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Articles / Applying to College / Why Was My Granddaughter's Admission Verdict Reversed?

Why Was My Granddaughter's Admission Verdict Reversed?

Sally Rubenstone
Written by Sally Rubenstone | May 27, 2020

Question: My grandaughter was recently accepted for admission to UCSC as a freshman, but approximately 45 days or so after acceptance, she received an e-mail that her application/acceptance was to be reviewed. The end result: admission denied. Preparing to attend UCSC, she made no efforts to attend another school. My question is why the review and reversal of the original acceptance? To the best of my knowledge, "Diana" has had one D (in trig) on her report card during high school resulting in a GPA drop to 3.47.

Diana has no vision in one eye and limited vision in the other. She suffered a serious setback related to her condition that resulted in major surgery and five weeks of missed classes. In spite of these absences, she managed to keep her GPA very close to 4.0 but she did miss out on the fundamental concepts of trig. Is there anyone I can appeal to regarding this situation?

I understand your concern, and I assume that Diana also has no clue why her acceptance was reversed. Have you discussed this thoroughly with her? If so, are you convinced that she has been completely forthcoming with you?

In trying to hunt for explanations, I found that I was not clear on your timeline. In particular, did Diana receive her D in trig AFTER being accepted to UCSC? If so, that MIGHT explain the change of heart, especially if the university admissions office was not given any explanation of Diana's medical problems. You should also ask Diana if she had any other poor grades in her senior year.

I'm not sure what ELSE might account for the change of heart. Could Diana have been involved in some sort of disciplinary action, suspension, etc. that she wouldn't want to reveal to you? If that seems unlikely, then one other possibility I can think of is that the UC system "spot checks" applications to make sure that extracurricular activities, test scores, etc., have been reported honestly and accurately. So MAYBE an irregularity turned up if Diana's application was randomly selected for such a check.

Most commonly, however, when admission decisions are revoked, it is due to sliding grades in the final term of senior year or some sort of serious disciplinary action or suspension.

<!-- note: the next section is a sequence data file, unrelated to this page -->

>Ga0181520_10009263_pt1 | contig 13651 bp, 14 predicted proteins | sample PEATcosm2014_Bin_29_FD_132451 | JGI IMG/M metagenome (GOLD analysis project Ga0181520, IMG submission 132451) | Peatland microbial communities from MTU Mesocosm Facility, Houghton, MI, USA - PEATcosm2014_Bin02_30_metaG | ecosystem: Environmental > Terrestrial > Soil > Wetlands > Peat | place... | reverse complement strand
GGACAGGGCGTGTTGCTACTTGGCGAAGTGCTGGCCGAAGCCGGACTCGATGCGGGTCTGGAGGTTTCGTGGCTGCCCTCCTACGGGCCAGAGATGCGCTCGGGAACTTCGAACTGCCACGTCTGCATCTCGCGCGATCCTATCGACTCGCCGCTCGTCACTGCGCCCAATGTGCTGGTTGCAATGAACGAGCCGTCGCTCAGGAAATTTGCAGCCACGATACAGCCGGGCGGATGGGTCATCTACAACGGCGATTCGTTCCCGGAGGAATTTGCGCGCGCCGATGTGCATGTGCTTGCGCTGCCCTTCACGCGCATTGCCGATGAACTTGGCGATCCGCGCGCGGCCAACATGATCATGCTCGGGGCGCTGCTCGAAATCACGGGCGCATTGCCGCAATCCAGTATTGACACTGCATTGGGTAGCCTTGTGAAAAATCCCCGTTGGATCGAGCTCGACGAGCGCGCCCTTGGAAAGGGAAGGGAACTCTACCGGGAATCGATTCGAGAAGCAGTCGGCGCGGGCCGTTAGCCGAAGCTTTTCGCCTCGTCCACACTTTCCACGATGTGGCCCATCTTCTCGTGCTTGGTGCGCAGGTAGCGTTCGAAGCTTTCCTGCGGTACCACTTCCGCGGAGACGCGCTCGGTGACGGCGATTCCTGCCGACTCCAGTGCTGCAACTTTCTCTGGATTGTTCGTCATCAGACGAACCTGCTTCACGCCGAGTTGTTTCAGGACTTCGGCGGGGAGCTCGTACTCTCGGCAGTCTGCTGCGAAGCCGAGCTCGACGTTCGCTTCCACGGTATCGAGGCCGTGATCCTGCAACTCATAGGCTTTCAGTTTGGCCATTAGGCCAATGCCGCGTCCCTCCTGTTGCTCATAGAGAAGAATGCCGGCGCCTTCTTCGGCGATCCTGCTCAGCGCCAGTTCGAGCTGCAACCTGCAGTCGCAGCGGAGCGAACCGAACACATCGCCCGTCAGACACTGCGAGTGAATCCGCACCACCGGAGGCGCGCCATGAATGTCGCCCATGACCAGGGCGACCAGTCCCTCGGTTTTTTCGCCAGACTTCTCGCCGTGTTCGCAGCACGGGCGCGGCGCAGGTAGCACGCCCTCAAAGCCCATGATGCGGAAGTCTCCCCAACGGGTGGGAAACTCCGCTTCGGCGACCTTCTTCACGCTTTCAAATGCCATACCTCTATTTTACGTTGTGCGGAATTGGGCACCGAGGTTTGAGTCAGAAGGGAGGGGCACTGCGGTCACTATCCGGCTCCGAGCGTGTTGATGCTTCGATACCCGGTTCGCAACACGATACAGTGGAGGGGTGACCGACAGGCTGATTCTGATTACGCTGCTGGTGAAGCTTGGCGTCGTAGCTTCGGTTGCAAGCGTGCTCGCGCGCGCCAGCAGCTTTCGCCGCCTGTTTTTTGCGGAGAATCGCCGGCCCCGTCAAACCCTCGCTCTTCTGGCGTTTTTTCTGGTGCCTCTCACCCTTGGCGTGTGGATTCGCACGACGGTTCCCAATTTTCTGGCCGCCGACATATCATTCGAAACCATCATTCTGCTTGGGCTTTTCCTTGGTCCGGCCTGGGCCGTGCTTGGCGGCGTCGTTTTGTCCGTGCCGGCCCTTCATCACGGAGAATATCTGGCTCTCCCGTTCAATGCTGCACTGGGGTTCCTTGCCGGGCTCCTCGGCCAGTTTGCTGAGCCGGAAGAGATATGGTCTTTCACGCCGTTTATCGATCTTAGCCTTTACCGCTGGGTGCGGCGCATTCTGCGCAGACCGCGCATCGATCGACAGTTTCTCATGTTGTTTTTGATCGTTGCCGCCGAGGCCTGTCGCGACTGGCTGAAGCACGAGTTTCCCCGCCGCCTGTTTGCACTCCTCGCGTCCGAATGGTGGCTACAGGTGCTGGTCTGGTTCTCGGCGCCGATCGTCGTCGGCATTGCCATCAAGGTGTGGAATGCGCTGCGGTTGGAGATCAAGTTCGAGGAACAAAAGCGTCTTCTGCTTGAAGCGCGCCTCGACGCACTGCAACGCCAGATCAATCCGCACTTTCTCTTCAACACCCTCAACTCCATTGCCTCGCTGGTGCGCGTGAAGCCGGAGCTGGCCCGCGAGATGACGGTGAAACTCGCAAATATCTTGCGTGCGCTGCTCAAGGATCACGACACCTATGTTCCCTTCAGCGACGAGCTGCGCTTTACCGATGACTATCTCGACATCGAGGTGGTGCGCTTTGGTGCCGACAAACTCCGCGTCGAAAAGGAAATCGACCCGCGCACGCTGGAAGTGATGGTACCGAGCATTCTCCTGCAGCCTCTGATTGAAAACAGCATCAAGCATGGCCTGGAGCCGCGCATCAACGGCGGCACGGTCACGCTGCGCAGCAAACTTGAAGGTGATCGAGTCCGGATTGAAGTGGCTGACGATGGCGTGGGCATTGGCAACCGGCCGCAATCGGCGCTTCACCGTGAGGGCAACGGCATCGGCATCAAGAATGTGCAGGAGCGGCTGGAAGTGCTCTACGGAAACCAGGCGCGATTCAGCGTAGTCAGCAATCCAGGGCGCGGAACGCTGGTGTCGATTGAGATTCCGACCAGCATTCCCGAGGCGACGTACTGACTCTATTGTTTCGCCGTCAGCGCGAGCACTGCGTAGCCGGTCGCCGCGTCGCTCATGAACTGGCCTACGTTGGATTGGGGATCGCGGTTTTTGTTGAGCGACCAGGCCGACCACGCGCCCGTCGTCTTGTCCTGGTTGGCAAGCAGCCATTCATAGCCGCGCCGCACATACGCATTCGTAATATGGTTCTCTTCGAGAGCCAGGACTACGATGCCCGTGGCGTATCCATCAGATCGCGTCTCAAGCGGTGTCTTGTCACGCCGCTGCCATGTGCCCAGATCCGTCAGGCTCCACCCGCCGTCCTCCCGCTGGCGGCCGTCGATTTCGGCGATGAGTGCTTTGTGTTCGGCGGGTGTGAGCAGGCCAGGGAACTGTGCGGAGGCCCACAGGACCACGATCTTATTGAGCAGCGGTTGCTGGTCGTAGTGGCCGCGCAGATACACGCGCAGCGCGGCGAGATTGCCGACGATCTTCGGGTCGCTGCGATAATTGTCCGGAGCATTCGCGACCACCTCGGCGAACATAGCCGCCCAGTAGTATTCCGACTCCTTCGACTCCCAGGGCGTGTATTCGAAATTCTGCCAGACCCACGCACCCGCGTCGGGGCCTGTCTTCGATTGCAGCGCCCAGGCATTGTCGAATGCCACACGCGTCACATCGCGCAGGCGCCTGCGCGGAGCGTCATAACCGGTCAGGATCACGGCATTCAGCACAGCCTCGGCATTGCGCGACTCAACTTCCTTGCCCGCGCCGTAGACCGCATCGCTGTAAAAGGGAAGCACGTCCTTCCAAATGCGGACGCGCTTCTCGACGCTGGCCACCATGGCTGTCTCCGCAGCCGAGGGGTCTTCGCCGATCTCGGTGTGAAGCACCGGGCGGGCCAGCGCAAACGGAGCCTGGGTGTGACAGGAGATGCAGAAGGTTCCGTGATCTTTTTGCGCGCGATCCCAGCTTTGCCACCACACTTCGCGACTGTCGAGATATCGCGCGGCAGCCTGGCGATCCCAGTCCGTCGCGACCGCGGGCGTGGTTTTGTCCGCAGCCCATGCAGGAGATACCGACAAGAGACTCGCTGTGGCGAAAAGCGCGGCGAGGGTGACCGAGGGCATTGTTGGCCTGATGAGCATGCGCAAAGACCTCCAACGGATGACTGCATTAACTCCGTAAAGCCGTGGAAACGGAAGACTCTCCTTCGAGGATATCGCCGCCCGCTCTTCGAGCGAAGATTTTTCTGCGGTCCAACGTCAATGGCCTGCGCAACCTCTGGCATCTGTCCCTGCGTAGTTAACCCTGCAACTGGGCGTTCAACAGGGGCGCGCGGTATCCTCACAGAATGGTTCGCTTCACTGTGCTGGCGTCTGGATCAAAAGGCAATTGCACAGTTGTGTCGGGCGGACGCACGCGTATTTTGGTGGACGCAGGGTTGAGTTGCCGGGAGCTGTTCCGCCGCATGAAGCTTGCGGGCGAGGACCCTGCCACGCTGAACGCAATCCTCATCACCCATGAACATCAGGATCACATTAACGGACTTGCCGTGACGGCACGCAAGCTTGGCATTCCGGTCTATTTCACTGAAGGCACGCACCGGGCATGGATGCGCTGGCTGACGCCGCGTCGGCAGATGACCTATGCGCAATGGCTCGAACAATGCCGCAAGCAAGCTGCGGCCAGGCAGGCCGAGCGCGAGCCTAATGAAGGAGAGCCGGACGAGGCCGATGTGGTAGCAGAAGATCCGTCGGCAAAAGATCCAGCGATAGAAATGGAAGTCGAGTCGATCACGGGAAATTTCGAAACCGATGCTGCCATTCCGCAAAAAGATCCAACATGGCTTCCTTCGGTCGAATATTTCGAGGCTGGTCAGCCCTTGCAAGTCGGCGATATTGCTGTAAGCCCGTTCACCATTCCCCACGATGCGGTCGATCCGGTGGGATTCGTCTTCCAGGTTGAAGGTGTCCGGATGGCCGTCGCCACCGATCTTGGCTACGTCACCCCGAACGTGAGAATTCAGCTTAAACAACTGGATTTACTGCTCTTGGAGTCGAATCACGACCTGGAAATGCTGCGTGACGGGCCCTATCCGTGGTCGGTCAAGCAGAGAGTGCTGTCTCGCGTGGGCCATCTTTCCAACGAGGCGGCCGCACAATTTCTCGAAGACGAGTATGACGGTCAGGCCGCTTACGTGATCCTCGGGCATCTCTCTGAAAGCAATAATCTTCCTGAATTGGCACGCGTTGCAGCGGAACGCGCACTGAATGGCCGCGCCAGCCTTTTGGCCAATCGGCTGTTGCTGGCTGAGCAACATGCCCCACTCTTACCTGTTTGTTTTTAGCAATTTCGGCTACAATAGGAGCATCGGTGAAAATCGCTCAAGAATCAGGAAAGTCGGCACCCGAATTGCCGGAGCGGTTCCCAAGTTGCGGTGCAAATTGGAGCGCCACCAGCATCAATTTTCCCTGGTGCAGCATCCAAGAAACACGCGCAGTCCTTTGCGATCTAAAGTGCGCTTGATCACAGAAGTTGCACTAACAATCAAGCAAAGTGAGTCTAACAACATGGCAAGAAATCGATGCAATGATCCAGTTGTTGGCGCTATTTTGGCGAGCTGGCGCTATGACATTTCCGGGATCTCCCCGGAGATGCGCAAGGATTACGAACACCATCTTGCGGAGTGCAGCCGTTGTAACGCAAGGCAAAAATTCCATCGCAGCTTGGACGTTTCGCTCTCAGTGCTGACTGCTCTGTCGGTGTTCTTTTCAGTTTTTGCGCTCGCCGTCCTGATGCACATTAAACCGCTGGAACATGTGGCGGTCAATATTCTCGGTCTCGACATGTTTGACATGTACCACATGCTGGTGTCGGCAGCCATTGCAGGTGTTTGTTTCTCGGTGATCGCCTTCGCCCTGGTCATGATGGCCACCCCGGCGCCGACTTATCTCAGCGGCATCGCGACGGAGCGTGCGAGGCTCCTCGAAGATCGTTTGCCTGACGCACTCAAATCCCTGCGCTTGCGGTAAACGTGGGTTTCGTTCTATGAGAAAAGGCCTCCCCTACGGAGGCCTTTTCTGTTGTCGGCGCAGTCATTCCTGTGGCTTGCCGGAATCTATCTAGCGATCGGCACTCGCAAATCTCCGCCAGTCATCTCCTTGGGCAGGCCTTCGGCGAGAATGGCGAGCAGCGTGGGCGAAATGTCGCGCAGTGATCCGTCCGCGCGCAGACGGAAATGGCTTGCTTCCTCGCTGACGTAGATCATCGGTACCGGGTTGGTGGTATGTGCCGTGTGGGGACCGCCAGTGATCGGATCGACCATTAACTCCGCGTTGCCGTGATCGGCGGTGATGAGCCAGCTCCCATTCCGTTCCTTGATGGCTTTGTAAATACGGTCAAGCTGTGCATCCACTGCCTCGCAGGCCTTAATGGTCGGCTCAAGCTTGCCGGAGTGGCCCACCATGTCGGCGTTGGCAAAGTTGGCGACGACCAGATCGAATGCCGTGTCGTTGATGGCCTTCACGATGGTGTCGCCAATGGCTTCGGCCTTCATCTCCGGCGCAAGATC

However, rather than speculating, I would suggest that you have Diana contact the office of admission at UCSC and ask for an explanation. Frankly, I'm surprised that she hasn't done so already. You can certainly do so yourself, but you may find that the school will not give out confidential information to anyone but the applicant herself and perhaps a parent. (If you are Diana's guardian, then you should tell them that right from the start.) Even if the admission official you contact will not give the SPECIFIC reason for rescinding Diana's acceptance, MAYBE you can at least flesh out a general reason (e.g., academic, disciplinary, etc.)

Let me know what you discover and perhaps I can then assist you with finding other options for Diana.

Good luck to you.

Written by

Sally Rubenstone

Sally Rubenstone

Sally Rubenstone knows the competitive and often convoluted college admission process inside out: From the first time the topic of college comes up at the dinner table until the last duffel bag is unloaded on a dorm room floor. She is the co-author of Panicked Parents' Guide to College Admissions; The Transfer Student's Guide to Changing Colleges and The International Student's Guide to Going to College in America. Sally has appeared on NBC's Today program and has been quoted in countless publications, including The New York Times, The Washington Post, USA Weekend, USA Today, U.S. News & World Report, Newsweek, People and Seventeen. Sally has viewed the admissions world from many angles: As a Smith College admission counselor for 15 years, an independent college counselor serving students from a wide range of backgrounds and the author of College Confidential's "Ask the Dean" column. She also taught language arts, social studies, study skills and test preparation in 10 schools, including American international schools in London, Paris, Geneva, Athens and Tel Aviv. As senior advisor to College Confidential since 2002, Sally has helped hundreds of students and parents navigate the college admissions maze. In 2008, she co-founded College Karma, a private college consulting firm, with her College Confidential colleague Dave Berry, and she continues to serve as a College Confidential advisor. Sally and her husband, Chris Petrides, became first-time parents in 1997 at the ripe-old age of 45. So Sally was nearly an official senior citizen when her son Jack began the college selection process, and when she was finally able to practice what she had preached for more than three decades.

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